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Lizabeth Cohen Reviews "Myth America"

Myth America: Historians Take on the Biggest Legends and Lies About Our Past

Edited by Kevin M. Kruse and Julian E. Zelizer

Basic. 392 pp.

There is no escaping the long shadow that history has cast over contemporary American life. Whether Supreme Court justices jockeying over the original intent of the Founding Fathers, universities probing how much of their wealth derived from slavery, public officials removing memorials to white supremacists or school boards debating the content of history curriculums, we are daily reminded of how much the past shapes the present and inevitably the future. A new book edited by a distinguished team of Princeton historians — Kevin M. Kruse and Julian E. Zelizer, who previously co-authored “Fault Lines: A History of the United States Since 1974” — sets out to interrogate what they claim has been the alarming rise of an “age of disinformation,” a deliberate effort to distort facts to advance right-wing myths: “narratives about the past [that make it] … impossible to imagine futures that are substantially different.” Not surprisingly, they locate the most pernicious warriors against the truth in the Trump administration, and the Republican Party more broadly, aided by a conservative media ecosystem. That effort culminated in the President’s Advisory 1776 Commission report, released in the final days of the Trump White House with no American historian among the authors, to provide a national history that would promote “patriotic education.” Kruse and Zelizer dismiss it instead as propaganda that values “feeling good over thinking hard” and “celebration over complex understanding.”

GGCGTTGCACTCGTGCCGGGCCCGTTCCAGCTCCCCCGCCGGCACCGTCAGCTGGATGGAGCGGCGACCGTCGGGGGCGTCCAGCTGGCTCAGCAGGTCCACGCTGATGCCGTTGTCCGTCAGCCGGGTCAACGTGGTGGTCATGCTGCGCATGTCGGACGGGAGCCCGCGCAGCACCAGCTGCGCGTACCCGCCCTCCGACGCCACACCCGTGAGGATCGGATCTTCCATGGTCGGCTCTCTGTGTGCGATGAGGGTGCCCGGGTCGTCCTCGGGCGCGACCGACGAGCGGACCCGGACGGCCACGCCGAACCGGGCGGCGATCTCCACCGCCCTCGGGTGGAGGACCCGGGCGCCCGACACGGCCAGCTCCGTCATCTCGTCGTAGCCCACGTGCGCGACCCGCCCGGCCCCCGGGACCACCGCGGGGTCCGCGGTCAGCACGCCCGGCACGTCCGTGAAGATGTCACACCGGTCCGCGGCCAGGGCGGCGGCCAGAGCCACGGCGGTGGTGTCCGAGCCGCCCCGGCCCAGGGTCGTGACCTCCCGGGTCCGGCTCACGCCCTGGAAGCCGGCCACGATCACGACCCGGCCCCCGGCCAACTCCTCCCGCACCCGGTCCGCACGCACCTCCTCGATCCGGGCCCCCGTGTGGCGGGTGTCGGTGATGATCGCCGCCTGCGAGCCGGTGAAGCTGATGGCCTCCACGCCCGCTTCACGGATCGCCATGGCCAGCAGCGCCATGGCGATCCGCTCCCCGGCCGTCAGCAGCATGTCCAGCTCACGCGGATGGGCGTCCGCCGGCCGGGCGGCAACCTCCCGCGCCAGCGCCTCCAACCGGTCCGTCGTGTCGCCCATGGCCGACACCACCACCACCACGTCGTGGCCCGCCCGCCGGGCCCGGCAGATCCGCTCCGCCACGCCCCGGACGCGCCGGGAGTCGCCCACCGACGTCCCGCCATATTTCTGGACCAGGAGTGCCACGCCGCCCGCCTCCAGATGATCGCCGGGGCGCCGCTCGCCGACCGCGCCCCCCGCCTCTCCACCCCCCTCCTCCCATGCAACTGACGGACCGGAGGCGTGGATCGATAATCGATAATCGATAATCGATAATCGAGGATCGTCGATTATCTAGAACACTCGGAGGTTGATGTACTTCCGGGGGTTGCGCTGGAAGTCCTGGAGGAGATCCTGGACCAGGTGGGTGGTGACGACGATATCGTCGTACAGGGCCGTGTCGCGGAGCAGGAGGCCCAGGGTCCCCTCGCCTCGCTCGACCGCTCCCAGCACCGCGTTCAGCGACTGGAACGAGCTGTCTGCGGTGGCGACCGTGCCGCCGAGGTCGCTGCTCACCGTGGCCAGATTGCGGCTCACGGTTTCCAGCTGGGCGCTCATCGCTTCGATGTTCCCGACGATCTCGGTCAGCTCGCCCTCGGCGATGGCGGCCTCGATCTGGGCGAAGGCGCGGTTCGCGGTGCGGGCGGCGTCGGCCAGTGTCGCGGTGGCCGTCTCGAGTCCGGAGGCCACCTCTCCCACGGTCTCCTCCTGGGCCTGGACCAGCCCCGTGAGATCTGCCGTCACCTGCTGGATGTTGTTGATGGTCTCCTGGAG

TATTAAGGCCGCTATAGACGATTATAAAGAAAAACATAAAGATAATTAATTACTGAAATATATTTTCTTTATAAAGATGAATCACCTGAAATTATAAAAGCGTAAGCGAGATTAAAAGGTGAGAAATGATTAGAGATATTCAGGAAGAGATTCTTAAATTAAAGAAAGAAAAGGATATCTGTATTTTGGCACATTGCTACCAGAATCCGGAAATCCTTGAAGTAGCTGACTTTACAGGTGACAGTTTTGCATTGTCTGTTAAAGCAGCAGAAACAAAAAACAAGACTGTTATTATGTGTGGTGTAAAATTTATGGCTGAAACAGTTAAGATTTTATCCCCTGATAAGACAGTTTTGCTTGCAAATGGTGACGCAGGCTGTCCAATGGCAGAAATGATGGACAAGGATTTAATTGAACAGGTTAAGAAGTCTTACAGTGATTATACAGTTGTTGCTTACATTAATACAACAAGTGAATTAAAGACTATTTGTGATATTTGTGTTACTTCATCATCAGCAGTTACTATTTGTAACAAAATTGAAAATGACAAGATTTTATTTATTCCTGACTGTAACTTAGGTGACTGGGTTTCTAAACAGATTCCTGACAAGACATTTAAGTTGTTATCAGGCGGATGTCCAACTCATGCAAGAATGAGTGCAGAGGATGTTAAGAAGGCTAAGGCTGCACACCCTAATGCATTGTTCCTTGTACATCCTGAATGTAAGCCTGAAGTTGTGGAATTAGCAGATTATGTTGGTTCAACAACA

This recent attack on truth motivated Kruse and Zelizer to assemble 20 essays in a volume with the somewhat sensationalist title “Myth America: Historians Take on the Biggest Legends and Lies About Our Past.” That grandiose billing aside, the book brings together outstanding historians who draw on rich, often surprising recent research by themselves and others to present a much more complicated and less congratulatory picture of many of the most contentious issues in the nation’s history. Moreover, these essays treat readers to wonderfully accessible, jargon-free historical writing.

We learn from Akhil Reed Amar about the flaws alongside the strengths of the Constitution, from Sarah Churchwell that Donald Trump’s “America First” goes back to the 1850s as a marker more of discord than of unity against foreign enemies, and from Geraldo Cadava that for much of American history the border was a site of connection rather than illegality. Karen Cox links the current conflicts over removing Confederate monuments to the “Lost Cause” rationale for the Civil War that can be traced back as far as the war’s end. Natalia Mehlman Petrzela exposes how, despite the frequent charge that feminism is anti-family, from its origins in temperance and abolitionism through to suffrage and the founding of the National Organization for Women most feminists have defended the traditional family.


Interestingly, almost all of the essays depart in a significant way from the premise laid out by Kruse and Zelizer — that trafficking in untruths and spinning myths about the past in service of a political agenda are products of the Trump years. Rather, almost every essay documents how deeply embedded these myths have been in American history. David Bell’s examination of American Exceptionalism shows how, rather than a time-honored truth about the country, it was an idea created during the early 20th century and recast “at different moments and for different reasons, serving the needs of different constituencies.” Ari Kelman documents how the mythology of the American continent as a blank slate, absent of Indians, arrived with the first settlers. Erika Lee claims that Trump’s anti-immigration rant that “they keep coming” has a long history, consistently overlooking decades of American recruitment of immigrants to make the nation an agricultural and industrial powerhouse. Daniel Immerwahr refutes America’s idealized self-image of having avoided an empire; he insists we had one from the very start.

Read entire article at Washington Post